Intradermal Allergy Testing

Environmental (pollen, dust, dander) allergies are a common cause of itch and recurrent skin infections in animals. In order to diagnose environmental allergies, other causes of itch including food allergy and parasite need to be ruled out. Once a diagnosis of environmental allergies is made, then allergy testing can be performed to identify what is causing the symptoms and begin desensitization. This therapy is one of the safest ways to treat environmental allergies.

Which patient should have allergy testing performed?

Patients that have undergone a thorough workup to rule out conditions that can cause similar clinical presentation and itching including food allergy, parasites, and dermatophyte.

Why perform allergy testing on my pet?

Environmental allergies are lifelong, and often require interventions to manage your pet’s itch and recurrent skin and ear infections.  Allergy testing and allergen immunotherapy (similar to what is done in humans) is one of the safest ways to treat and manage this common disease. 

How is allergy testing performed?

Intradermal or skin allergy testing is considered the “gold standard” for the identification of environmental triggers and treatment of environmental allergies (atopy) such as pollen, grass, dust, and molds. After a mild sedative is administered to the pet, allergens are injected under the skin and observed for a red, raised reaction. Small amounts of the allergens that the pet reacts to are then formulated into a desensitization vaccine (allergen), which is administered by injections under the skin (easily given by the owner at home) once every 1-2 weeks, or can be given orally daily (sublingual immunotherapy). 

Intradermal allergy testing is more sensitive than blood allergy serum panels for the identification and management of environmental allergies. Currently, blood allergy serum panels and intradermal testing is NOT useful in the diagnosis and management of food allergies. Saliva testing is not currently recommended or supported by evidence-based research.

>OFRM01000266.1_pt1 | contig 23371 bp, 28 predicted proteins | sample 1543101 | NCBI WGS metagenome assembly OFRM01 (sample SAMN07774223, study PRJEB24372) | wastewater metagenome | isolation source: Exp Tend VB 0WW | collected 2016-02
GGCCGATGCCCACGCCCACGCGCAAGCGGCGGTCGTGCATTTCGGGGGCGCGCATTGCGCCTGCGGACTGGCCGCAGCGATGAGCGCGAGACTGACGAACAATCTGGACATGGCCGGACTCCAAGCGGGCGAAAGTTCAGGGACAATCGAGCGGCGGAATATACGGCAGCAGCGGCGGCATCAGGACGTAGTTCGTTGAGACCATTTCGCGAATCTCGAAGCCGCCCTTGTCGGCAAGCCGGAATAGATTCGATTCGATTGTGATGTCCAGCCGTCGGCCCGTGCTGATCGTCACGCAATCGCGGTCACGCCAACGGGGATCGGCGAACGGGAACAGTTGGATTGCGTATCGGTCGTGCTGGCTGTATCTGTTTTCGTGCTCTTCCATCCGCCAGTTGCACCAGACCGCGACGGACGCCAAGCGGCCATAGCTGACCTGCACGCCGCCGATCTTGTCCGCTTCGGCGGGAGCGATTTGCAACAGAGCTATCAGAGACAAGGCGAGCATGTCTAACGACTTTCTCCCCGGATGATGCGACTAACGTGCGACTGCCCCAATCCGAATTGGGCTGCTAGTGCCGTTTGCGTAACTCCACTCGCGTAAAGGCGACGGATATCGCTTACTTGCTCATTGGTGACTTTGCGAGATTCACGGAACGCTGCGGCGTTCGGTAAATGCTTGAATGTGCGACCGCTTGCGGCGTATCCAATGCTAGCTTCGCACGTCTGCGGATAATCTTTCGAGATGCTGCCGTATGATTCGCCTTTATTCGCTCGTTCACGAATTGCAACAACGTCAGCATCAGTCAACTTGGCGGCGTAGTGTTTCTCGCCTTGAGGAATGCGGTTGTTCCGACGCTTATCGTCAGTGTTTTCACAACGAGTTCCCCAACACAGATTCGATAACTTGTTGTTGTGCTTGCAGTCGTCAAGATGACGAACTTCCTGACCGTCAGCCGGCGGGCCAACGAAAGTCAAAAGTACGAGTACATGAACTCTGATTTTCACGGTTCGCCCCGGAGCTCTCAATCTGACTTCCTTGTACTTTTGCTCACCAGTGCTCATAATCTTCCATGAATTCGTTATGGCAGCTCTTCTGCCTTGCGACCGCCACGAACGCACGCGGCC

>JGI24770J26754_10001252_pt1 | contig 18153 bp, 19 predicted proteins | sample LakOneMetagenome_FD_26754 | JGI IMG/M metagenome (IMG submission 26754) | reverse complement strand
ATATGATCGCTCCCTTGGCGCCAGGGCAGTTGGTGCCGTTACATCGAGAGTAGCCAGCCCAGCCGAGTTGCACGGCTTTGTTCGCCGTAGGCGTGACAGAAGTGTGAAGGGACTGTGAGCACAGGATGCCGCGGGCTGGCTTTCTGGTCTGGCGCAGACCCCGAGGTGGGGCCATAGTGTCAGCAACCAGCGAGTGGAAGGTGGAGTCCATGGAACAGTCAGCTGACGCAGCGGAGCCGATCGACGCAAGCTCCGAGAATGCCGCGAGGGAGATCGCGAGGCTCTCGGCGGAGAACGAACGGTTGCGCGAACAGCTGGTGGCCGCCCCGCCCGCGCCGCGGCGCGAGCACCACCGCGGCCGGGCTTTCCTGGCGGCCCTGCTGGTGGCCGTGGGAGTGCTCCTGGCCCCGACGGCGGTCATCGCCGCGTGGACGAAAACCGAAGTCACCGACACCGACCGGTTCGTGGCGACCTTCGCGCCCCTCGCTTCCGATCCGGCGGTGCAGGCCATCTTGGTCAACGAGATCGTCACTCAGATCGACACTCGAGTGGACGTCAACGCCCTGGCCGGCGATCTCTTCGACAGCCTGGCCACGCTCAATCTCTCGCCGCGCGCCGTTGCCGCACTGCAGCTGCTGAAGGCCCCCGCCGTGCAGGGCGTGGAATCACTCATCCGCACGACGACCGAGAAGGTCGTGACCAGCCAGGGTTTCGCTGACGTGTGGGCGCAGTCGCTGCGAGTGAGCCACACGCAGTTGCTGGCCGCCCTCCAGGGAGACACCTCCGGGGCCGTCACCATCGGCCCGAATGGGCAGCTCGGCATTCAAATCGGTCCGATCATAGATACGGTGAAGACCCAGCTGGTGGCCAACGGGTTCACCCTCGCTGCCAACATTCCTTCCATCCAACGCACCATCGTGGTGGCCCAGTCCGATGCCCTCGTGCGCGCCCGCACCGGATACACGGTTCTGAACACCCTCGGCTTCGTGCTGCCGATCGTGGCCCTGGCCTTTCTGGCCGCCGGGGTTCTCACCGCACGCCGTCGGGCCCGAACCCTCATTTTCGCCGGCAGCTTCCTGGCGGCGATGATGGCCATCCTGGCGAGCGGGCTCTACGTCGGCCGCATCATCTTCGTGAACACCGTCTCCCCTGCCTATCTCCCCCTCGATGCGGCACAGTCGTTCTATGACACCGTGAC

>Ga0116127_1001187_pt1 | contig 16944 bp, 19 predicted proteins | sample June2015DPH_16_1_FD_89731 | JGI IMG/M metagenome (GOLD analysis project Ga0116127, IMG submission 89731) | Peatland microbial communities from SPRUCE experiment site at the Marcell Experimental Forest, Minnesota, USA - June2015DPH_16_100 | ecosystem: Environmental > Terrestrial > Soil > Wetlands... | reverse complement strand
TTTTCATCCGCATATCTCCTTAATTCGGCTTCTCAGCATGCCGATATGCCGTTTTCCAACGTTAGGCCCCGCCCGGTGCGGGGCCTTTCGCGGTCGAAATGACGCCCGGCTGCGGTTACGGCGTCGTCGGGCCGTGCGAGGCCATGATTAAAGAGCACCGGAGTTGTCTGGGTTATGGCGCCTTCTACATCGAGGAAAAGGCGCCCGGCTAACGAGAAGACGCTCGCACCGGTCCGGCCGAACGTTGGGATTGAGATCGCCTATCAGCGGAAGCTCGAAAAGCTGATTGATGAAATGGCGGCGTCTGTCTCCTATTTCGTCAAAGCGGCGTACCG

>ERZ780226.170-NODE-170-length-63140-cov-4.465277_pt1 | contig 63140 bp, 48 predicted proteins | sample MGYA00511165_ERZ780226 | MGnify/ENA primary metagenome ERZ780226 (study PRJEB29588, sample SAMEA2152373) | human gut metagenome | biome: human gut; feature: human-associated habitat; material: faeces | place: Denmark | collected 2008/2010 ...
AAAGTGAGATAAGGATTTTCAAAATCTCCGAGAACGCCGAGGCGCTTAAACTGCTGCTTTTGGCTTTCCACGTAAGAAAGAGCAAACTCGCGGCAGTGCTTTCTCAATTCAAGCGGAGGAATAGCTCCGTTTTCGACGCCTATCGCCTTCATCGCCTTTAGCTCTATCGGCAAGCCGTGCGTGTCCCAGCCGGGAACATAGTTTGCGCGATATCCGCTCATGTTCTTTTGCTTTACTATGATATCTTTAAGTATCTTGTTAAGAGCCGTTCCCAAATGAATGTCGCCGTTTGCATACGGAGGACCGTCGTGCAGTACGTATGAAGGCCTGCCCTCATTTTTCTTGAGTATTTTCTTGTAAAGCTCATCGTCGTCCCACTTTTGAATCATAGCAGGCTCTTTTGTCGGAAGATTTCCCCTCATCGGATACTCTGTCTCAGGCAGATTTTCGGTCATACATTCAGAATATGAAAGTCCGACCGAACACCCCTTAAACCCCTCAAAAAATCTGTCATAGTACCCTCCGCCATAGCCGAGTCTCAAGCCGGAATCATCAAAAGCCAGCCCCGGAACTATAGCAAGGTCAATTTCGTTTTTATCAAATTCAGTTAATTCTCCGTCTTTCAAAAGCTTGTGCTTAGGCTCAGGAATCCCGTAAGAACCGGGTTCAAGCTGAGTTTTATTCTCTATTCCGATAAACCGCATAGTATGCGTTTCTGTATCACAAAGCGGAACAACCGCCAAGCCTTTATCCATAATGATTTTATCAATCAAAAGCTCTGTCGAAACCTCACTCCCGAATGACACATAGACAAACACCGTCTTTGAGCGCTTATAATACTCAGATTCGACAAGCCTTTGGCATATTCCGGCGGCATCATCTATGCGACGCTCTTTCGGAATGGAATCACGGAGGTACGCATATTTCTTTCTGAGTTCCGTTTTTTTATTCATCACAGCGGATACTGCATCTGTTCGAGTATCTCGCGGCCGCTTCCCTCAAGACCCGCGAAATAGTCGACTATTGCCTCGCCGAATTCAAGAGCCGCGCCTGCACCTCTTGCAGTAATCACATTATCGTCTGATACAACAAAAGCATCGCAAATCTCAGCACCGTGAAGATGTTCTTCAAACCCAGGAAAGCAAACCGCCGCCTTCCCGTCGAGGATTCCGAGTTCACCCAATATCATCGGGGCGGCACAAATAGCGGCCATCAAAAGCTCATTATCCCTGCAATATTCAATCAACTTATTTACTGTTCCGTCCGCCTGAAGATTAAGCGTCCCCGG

What happens once the test is done?

The goal of desensitization is to adjust the abnormal immune response to environmental allergens, in order to decrease symptoms and need for other medications, and in approximately 75% of allergic animals, symptoms are improved by 50% or more. Lifelong treatment is usually required. Working with a veterinary dermatologist enables more successful individualized management of allergy immunotherapy, by adjusting therapy, allergen dose, and frequency depending on the individual animal’s response to treatment.

I want to allergy test my pet, now what?

Allergy Testing Requirements (Prior to Testing) 

  • Off injectable steroids for 6 to 8 weeks
  • Off oral steroids for 2 to 4 weeks (depending on severity of symptoms)
  • Off any cortisone or steroid containing eye or ear drops for 10 days
  • Off antihistamines (such as Benadryl) for 7 days
  • Off fatty acids for 7 days
  • Off topical steroids for 7 days
  • Off tranquilizers for 7 days
  • Pet should not be fed 12 hours before testing (water ok)

 The following DO NOT interfere with intradermal allergy testing:

  • Apoquel
  • Atopica/cyclosporine
  • Antibiotics
  • Antifungals 
Service Images
Intradermal Allergy Testing on a pet
Intradermal Allergy Testing on a dog
Pet Intradermal Allergy Testing materials
Pet Intradermal Allergy Testing process